You are taking the "permission is hereby granted" as it means something important to justify making it into an "additional perm

                  • by einhverfr (238914)
                    Ok, in my example, the Corresponding Source must be released under the GPL v3, correct?

                    The MIT Kerberos implemntation is part of the Corresponding Source, correct?

                    By including it in the Corresponding Source, the license must be GPL-compatible, correct? This means that it must be possible to convert the MIT License into the GPL with allowed additional restrictions (such as 7b legal notices) only. Even if the library code remains unchanged, correct?

                    The MIT License addresses *all* downstream recipients, corr
                    • by fsmunoz (267297)
                      I'm going home now and try to understand exactly what you mean - my fault, not yours. What "additional permissions" are you refering though? The MITL is not an additional permission but a non-permissive additional term. You can't remove those while there is code that falls under it, so I'm not quite following you (again, probably my fault).
                    • by einhverfr (238914)
                      The MIT license provides *all* downstream recipients of the copyrighted elements in question the permission to use according to that license without further restriction. Those permissions don't magically go away because someone decides to incorporate those elements into a work under a more restrictive license, but they are limited to those elements (including but not limited to literal code portions, non-literal elements in selection and ordering of compiled works, graphic design, and storylines in games)
                    • by fsmunoz (267297)

                      The MIT license provides *all* downstream recipients of the copyrighted elements in question the permission to use according to that license without further restriction. Those permissions don't magically go away because someone decides to incorporate those elements into a work under a more restrictive license, but they are limited to those elements (including but not limited to literal code portions, non-literal elements in selection and ordering of compiled works, graphic design, and storylines in games) which are released under that license. This is why it starts off with "Permission is hereby granted, free of charge...."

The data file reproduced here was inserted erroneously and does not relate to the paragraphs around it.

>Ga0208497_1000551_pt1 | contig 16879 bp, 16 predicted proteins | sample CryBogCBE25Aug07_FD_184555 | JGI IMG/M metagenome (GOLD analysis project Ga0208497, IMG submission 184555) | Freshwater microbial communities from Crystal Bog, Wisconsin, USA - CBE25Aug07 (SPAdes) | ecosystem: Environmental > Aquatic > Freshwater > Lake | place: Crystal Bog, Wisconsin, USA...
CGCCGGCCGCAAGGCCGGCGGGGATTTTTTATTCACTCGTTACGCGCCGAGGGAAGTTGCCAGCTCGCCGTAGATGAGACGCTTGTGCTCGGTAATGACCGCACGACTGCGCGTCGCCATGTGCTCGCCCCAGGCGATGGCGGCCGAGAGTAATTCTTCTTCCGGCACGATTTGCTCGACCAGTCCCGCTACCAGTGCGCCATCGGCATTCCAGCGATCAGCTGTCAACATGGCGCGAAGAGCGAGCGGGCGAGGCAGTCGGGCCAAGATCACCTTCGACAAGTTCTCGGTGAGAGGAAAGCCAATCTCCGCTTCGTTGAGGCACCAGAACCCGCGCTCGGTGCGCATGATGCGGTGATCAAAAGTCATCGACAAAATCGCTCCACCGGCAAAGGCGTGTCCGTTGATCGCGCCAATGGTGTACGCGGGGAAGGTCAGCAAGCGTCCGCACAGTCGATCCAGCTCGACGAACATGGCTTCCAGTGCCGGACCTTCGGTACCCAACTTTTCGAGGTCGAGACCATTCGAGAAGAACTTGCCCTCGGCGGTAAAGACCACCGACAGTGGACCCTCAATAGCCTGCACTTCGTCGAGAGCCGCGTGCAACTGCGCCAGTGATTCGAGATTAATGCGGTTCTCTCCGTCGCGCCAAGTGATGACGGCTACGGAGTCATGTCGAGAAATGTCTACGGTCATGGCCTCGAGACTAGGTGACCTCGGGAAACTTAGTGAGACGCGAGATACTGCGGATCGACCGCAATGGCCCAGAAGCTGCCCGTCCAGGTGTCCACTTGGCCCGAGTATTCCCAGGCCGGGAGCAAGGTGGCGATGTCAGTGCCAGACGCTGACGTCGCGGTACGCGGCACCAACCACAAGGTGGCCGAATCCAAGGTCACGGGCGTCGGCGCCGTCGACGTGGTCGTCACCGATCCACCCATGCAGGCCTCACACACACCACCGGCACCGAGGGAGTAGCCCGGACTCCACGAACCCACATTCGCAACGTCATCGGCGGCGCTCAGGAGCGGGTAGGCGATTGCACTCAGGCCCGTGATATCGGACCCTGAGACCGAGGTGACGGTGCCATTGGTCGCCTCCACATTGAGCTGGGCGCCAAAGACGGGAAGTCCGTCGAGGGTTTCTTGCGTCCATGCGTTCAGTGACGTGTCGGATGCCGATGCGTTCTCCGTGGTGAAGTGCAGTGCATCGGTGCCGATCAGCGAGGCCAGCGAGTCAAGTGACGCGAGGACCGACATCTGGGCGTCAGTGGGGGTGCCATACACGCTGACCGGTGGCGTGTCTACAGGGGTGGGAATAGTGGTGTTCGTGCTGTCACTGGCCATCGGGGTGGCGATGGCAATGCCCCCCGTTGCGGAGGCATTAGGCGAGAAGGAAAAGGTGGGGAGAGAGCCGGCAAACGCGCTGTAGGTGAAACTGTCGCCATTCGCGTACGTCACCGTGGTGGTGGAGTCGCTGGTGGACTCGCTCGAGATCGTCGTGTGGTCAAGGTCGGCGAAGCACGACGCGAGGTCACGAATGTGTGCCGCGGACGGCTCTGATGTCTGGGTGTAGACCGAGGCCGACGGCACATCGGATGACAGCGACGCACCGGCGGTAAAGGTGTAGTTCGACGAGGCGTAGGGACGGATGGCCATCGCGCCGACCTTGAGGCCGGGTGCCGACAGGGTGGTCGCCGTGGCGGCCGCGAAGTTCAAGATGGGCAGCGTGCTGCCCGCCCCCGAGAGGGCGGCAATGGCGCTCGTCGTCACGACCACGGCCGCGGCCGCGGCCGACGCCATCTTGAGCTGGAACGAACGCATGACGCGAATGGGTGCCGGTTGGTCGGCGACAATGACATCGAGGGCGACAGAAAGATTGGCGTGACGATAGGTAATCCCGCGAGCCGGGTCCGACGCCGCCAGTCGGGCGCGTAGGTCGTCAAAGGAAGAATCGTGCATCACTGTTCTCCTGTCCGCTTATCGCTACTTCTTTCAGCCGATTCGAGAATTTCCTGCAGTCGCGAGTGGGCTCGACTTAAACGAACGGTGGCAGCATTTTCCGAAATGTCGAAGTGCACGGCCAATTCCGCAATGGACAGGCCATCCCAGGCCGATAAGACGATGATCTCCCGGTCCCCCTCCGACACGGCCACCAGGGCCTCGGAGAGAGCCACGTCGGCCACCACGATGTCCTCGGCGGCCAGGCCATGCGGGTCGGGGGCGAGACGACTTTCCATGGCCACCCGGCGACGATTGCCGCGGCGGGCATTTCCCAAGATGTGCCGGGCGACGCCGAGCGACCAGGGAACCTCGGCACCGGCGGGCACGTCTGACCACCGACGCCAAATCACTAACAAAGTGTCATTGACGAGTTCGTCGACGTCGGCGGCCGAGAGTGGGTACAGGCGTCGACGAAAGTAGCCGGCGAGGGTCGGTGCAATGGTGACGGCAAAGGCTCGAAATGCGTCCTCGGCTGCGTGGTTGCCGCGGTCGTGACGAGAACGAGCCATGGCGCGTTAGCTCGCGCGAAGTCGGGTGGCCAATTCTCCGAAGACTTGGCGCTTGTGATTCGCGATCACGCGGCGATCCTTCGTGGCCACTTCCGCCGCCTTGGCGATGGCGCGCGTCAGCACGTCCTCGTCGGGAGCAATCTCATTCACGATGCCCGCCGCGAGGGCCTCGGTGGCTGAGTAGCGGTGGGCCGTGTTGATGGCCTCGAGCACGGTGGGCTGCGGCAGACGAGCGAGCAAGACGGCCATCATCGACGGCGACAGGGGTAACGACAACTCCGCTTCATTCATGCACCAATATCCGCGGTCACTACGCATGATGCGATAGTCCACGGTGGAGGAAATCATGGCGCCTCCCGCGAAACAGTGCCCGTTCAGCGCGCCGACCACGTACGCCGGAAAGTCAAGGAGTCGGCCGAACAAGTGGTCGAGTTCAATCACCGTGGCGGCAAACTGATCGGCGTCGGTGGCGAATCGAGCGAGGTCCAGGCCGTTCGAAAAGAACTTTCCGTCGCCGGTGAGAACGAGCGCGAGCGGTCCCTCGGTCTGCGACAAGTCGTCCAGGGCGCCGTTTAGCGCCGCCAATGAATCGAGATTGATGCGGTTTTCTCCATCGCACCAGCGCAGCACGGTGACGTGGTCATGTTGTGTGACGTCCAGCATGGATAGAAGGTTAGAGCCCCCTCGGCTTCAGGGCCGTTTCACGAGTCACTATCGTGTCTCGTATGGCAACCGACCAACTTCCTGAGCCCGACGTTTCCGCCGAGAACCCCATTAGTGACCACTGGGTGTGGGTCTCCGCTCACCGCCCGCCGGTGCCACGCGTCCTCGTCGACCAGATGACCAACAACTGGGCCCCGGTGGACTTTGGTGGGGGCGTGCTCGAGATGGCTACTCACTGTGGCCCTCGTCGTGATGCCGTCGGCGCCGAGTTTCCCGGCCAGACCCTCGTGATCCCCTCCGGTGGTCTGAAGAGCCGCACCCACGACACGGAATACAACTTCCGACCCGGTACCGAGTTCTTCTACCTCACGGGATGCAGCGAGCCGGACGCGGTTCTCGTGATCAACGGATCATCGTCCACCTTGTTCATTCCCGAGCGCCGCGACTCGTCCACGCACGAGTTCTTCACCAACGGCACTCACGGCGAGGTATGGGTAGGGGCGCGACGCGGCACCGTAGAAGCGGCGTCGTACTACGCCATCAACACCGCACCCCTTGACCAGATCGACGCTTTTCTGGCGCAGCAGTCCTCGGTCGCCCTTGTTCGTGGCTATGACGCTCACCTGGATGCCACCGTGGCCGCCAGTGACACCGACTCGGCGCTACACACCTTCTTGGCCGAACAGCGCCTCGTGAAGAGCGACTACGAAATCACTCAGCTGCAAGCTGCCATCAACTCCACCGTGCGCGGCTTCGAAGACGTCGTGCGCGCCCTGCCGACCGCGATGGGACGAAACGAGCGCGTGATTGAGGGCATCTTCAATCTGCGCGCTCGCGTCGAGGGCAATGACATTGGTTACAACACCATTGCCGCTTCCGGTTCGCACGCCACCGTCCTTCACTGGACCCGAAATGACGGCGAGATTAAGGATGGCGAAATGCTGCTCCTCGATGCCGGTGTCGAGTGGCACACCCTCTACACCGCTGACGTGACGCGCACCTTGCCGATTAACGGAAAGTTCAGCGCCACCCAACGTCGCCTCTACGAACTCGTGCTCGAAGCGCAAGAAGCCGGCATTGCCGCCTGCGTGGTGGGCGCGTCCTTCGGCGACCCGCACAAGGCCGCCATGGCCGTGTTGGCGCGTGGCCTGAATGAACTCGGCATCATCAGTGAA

Why would you think that a 7b legal notice which starts off with "permission is hereby granted" would not qualify as a permissive additional term?

                      Again, is this a permissive additional term to you (made up by me):

                      Permission is hereby granted, free of charge, for any use, provided that the following conditions are met:
                      - Maintenance of the present permission notice.
                      - Refusal to show any change to anyone.
                      - Abstention from publicly or privately debate about this code.
                      - The code and any changes can't be incorporated in any derivate work.

                      It also starts with "Permission is hereby granted", so it must be an additional permission, no? More to the point, you said:

                      The MIT license provides *all* downstream recipients of the copyrighted elements in question the permission to use according to that license without further restriction.

                      No, the MIT licence provides downstream recepients the permission to use ("use" in terms of programming, of course) with the restriction that:

                      (...)The above copyright notice and this permission notice shall be included in all copies or substantial portions of the Software.(...)

                      As I said in the other post, without this additional restriction MIT code would not differ from PD code and could be use by anyone udner any licence in any way.

                      he argument that the MIT license allows for arbitrary sublicensing (and hence effectively changing the license)) ...

                      That's a diffe

                    • by einhverfr (238914)

                      Again, is this a permissive additional term to you (made up by me):

                      In the context of a GPL v3 work, I would ask whether it was included by you in the GPL v3 work. If not, then there is a license conflict. If so, then that is in addition to the rights provided by the GPLv3 (i.e. you can follow the GPL v3 *or* you can follow those terms).

                      In either case it would be prudent to remove the questionable code.

                      No, the MIT licence provides downstream recepients the permission to use ("use" in terms of programming, of course) with the restriction that...